It’s been a long time since I sat in an American history class, but what I remember of my education in Jacksonville, Florida, in the 1980s and 90s, is how much of it was not fact, but myth.
I was taught that the Civil War was fought over states’ rights—a concept that seemed plausible to a kid—and that our side had its own heroes and its own stories worth remembering. Where did slavery and white supremacy fit into that history? Plainly, they didn’t. We must have skipped the chapter explaining that the South’s fight was in defense of slavery, if it existed at all.
In high school, I played soccer and ran track and competed regularly against teams from Nathan B. Forrest High School and Robert E. Lee High School, the former named for a Confederate general and first grand wizard of the Ku Klux Klan and the latter named for the famous Confederate Army general. The history of slavery was everywhere if you wanted to find it—even in the city’s name. Jacksonville comes from Andrew Jackson, the seventh U.S. president and a prominent enslaver. (We weren’t taught that part of his life in school either.)
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Several of my relatives who live in north Florida still fly the Confederate flag on their boats and paste stars and bars stickers on their trucks. Some of them wear it on T-shirts, claiming, of course, “Heritage Not Hate.” But to me, what the Confederate flag celebrates is Southerners’ long tradition of lying to ourselves about the past. It’s not a rallying cry of loyalty to our homeland; it’s an unspoken threat, a reminder that white supremacy lives on.
I do believe there’s a lot of good to celebrate in the South, from writers Zora Neale Hurston and Eudora Welty to grits, sweet tea, syrupy drawls, and mossy oak trees. These days, Jacksonville makes me proud, as it’s home to “the three D’s”—celebrated writers Deesha Philyaw, Dawnie Walton, and Dantiel Moniz.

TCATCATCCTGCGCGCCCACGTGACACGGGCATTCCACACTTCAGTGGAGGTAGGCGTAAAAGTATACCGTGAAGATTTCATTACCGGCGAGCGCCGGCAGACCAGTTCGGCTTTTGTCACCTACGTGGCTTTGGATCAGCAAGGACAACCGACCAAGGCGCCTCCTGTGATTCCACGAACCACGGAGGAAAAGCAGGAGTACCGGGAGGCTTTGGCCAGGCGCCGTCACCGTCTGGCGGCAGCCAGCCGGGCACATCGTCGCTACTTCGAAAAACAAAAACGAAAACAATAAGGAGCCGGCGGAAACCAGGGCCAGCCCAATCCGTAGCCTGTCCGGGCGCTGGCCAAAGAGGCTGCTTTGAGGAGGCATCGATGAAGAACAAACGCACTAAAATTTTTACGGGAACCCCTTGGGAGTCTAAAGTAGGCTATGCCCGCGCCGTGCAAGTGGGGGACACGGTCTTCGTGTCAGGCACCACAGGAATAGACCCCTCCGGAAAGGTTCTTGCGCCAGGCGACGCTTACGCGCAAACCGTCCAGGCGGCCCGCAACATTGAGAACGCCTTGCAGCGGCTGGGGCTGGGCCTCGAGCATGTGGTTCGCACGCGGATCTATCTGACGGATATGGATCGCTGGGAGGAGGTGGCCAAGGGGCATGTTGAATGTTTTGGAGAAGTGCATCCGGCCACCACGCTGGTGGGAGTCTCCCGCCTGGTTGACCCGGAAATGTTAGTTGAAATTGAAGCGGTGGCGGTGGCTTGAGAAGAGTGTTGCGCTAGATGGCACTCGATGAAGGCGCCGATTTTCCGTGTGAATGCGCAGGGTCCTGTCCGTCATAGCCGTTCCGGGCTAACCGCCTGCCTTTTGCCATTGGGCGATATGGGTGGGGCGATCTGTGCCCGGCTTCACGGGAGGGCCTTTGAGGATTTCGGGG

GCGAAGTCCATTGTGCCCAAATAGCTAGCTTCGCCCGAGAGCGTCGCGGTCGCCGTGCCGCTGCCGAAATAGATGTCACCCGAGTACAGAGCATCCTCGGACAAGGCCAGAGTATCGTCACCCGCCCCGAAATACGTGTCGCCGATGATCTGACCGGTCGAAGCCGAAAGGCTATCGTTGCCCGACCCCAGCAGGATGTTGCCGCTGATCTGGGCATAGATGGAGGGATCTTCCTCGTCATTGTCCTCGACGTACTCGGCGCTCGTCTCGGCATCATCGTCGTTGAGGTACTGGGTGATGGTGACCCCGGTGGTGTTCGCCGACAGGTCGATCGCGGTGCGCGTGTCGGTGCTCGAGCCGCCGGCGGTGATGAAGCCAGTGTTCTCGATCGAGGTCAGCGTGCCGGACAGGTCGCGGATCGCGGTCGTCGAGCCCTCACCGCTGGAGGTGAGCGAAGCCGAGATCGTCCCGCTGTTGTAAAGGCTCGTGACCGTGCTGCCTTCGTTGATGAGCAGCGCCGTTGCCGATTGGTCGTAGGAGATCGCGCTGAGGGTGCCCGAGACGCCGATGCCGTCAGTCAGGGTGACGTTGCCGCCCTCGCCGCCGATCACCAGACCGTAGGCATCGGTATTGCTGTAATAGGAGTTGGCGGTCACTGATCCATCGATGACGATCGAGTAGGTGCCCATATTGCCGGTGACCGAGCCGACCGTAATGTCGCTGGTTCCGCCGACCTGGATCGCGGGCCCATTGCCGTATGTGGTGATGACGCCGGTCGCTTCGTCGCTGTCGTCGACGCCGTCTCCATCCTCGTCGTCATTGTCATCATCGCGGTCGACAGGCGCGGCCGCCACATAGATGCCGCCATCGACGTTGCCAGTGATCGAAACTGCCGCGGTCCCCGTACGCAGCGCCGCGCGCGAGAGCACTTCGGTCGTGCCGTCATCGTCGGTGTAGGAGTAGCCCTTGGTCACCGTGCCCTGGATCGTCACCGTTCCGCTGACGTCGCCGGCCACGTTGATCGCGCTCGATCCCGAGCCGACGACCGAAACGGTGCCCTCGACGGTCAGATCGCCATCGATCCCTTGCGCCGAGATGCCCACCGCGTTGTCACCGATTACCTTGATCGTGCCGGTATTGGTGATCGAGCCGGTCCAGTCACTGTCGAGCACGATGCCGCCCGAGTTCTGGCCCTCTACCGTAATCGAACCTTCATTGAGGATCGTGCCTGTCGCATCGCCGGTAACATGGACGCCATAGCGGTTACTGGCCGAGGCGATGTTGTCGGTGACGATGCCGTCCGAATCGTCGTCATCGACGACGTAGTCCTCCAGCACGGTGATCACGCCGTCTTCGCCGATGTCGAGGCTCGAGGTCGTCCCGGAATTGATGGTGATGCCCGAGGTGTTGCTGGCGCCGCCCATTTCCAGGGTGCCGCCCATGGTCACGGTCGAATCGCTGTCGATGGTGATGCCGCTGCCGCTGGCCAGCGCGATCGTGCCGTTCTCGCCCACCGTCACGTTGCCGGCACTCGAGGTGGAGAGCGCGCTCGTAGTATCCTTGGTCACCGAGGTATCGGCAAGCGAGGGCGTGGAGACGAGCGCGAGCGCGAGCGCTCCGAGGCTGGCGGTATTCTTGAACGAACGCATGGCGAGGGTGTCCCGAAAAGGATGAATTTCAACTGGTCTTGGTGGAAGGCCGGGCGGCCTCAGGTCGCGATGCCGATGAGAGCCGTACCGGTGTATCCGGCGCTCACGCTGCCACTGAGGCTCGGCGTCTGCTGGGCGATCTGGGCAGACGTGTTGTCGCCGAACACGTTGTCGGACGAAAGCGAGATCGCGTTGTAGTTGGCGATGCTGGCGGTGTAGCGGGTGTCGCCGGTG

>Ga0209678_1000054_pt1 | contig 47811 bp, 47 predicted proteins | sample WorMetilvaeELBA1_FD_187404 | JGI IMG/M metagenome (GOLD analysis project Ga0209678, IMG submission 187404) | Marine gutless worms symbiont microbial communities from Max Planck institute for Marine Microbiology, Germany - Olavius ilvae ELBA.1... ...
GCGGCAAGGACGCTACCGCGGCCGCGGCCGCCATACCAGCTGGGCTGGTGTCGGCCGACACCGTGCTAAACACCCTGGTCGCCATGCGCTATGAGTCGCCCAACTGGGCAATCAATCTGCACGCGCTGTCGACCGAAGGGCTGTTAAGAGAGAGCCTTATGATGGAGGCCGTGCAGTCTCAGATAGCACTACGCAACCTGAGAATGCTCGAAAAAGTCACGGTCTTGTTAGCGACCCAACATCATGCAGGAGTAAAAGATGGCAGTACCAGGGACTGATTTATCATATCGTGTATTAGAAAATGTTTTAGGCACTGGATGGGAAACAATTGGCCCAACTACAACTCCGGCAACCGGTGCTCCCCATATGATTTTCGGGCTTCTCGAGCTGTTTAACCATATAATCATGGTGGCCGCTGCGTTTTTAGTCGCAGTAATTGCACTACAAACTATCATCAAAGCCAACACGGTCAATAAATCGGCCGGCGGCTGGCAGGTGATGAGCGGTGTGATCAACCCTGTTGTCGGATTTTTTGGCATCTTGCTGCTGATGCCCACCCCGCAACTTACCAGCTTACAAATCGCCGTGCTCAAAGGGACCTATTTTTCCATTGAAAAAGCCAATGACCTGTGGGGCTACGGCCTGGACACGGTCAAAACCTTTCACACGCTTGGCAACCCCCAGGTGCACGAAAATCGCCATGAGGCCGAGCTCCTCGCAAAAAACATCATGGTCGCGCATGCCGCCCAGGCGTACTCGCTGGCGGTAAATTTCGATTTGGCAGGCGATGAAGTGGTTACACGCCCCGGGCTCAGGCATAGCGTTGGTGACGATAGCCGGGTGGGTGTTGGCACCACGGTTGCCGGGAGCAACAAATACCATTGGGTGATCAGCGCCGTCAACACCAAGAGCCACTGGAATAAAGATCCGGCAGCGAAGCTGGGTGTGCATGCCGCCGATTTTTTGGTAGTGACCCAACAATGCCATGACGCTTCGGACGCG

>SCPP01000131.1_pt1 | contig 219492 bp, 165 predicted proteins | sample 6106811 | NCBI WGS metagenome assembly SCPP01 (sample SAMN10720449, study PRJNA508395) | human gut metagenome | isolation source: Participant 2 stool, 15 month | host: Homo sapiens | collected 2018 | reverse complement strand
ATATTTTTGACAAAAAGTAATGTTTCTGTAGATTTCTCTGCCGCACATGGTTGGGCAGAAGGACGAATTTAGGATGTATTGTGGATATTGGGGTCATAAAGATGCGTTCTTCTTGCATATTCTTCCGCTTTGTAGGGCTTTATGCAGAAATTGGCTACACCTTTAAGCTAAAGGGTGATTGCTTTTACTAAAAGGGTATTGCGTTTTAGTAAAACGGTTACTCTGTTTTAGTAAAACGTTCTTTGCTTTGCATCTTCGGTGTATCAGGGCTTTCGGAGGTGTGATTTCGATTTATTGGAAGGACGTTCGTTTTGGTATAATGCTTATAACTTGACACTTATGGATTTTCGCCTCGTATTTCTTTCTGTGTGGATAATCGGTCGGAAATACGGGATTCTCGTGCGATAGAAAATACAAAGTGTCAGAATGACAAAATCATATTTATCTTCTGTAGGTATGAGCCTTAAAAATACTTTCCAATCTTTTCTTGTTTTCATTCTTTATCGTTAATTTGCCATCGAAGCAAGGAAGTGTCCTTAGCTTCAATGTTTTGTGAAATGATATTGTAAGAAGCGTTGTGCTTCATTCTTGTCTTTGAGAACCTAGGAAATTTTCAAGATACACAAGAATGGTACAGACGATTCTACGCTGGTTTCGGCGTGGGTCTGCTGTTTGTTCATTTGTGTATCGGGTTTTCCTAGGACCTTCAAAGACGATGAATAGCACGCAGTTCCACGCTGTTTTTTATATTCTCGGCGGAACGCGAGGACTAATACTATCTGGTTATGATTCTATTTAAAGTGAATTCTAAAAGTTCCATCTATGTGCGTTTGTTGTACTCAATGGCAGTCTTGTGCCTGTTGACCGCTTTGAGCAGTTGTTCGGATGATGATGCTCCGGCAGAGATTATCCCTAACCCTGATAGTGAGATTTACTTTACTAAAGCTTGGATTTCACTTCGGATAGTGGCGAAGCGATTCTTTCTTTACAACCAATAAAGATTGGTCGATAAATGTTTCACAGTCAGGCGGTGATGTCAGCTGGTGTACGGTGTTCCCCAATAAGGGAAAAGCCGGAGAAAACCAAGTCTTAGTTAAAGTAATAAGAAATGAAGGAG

Long after I moved away, the schools named for Forrest and Lee were renamed Westside High School and Riverside High School. Monuments, markers, and signs venerating the Confederate dead have come down in Jacksonville and throughout parts of the South, sometimes by popular choice, sometimes by force.
Most of these monuments didn’t go up immediately following the Civil War; instead, their time frame coincides with the segregation era in the South as a reminder of who was in charge.
“These monuments were also built in an effort to reinforce white supremacy at a time when Black communities were being terrorized and Black social and political mobility impeded,” writes journalist and author Clint Smith in his book How the Word is Passed: A Reckoning With the History of Slavery Across America.
“In the late nineteenth century, states began implementing Jim Crow laws to cement this country’s racist caste system. Social and political backlash to Reconstruction-era attempts to build an integrated society was the backdrop against which the first monuments arose,” Smith said. “These monuments served as a physical embodiment of the terror campaign directed at Black communities. Another spike in construction of these statues came in the 1950s and 1960s, coinciding not coincidentally, with the civil rights movement.”
Across the South and far beyond, they have been powerful symbols of racism, our nation’s original sin. Now time is catching up with them.
The Southern Poverty Law Center’s 2020 Whose Heritage? report, which tracks public symbols of the Confederacy across the United States, found that 168 Confederate symbols were renamed or removed from public spaces in 2020. Ninety-four of those symbols were Confederate monuments.
“2020 was a transformative year for the Confederate symbols movement. Over the course of seven months, more symbols of hate were removed from public property than in the preceding four years combined,” Lecia Brooks, SPLC chief of staff, said.
By comparison, 58 Confederate monuments were removed between 2015 and 2019.